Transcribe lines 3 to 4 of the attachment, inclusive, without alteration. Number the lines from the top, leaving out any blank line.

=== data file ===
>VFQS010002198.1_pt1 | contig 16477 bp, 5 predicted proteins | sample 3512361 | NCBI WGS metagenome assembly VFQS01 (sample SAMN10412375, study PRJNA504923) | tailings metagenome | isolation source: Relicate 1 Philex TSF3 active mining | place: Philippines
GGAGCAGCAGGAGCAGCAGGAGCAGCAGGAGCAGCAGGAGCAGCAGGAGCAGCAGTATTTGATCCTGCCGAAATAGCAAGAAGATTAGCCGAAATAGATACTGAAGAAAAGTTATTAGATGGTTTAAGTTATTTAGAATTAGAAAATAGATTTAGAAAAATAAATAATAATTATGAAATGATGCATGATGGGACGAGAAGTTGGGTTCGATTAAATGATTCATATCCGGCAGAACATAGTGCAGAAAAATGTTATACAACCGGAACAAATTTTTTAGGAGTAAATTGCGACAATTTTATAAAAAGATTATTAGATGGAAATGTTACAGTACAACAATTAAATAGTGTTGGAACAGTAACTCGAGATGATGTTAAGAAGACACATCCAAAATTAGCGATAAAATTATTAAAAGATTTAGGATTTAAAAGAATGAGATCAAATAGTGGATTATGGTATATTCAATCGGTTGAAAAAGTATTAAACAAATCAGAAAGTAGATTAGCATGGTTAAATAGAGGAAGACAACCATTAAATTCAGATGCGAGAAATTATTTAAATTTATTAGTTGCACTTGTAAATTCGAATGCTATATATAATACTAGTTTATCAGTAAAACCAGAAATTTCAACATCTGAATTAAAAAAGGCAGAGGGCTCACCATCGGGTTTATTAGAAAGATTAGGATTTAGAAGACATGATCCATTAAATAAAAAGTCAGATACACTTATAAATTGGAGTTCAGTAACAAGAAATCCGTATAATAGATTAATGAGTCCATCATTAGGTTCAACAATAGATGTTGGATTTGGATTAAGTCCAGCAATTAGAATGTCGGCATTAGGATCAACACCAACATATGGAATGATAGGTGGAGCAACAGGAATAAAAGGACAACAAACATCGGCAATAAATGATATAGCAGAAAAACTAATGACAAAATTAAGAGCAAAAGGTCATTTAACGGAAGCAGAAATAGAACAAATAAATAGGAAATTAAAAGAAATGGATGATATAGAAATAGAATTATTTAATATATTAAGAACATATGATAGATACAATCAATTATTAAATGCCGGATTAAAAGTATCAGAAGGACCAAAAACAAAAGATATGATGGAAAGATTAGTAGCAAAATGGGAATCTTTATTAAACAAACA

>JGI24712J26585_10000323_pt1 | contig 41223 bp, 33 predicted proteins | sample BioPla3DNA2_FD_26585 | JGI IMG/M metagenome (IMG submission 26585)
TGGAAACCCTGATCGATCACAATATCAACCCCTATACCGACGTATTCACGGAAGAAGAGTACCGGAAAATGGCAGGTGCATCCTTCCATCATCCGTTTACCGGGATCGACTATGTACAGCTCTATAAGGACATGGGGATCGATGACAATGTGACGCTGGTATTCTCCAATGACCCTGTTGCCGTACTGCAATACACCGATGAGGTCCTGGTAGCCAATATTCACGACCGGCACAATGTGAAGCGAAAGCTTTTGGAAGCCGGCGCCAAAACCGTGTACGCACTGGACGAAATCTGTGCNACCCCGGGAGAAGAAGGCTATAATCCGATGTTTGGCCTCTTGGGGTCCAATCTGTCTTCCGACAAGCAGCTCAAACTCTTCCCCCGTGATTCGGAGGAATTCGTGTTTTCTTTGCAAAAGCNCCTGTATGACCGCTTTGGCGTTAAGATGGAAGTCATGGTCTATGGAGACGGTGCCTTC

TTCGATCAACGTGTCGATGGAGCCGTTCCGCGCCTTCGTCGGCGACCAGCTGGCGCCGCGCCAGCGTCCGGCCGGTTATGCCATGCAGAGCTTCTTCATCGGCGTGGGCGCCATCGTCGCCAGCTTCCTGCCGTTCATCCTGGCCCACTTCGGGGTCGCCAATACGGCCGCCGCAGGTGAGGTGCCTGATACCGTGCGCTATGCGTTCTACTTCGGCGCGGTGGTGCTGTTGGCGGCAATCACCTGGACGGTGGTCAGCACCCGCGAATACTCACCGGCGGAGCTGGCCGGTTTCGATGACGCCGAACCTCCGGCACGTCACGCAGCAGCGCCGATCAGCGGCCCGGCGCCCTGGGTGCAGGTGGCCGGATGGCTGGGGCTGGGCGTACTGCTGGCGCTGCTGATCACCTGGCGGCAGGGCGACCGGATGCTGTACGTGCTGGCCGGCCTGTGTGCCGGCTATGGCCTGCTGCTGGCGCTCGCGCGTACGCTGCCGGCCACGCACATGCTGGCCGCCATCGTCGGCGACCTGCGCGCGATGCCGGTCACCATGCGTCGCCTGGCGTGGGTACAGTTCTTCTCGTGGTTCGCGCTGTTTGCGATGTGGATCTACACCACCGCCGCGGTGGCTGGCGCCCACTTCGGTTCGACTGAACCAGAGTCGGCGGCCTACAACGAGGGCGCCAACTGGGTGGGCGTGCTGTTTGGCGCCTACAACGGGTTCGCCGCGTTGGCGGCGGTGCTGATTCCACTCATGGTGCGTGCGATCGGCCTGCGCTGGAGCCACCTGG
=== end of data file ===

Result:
>JGI24712J26585_10000323_pt1 | contig 41223 bp, 33 predicted proteins | sample BioPla3DNA2_FD_26585 | JGI IMG/M metagenome (IMG submission 26585)
TGGAAACCCTGATCGATCACAATATCAACCCCTATACCGACGTATTCACGGAAGAAGAGTACCGGAAAATGGCAGGTGCATCCTTCCATCATCCGTTTACCGGGATCGACTATGTACAGCTCTATAAGGACATGGGGATCGATGACAATGTGACGCTGGTATTCTCCAATGACCCTGTTGCCGTACTGCAATACACCGATGAGGTCCTGGTAGCCAATATTCACGACCGGCACAATGTGAAGCGAAAGCTTTTGGAAGCCGGCGCCAAAACCGTGTACGCACTGGACGAAATCTGTGCNACCCCGGGAGAAGAAGGCTATAATCCGATGTTTGGCCTCTTGGGGTCCAATCTGTCTTCCGACAAGCAGCTCAAACTCTTCCCCCGTGATTCGGAGGAATTCGTGTTTTCTTTGCAAAAGCNCCTGTATGACCGCTTTGGCGTTAAGATGGAAGTCATGGTCTATGGAGACGGTGCCTTC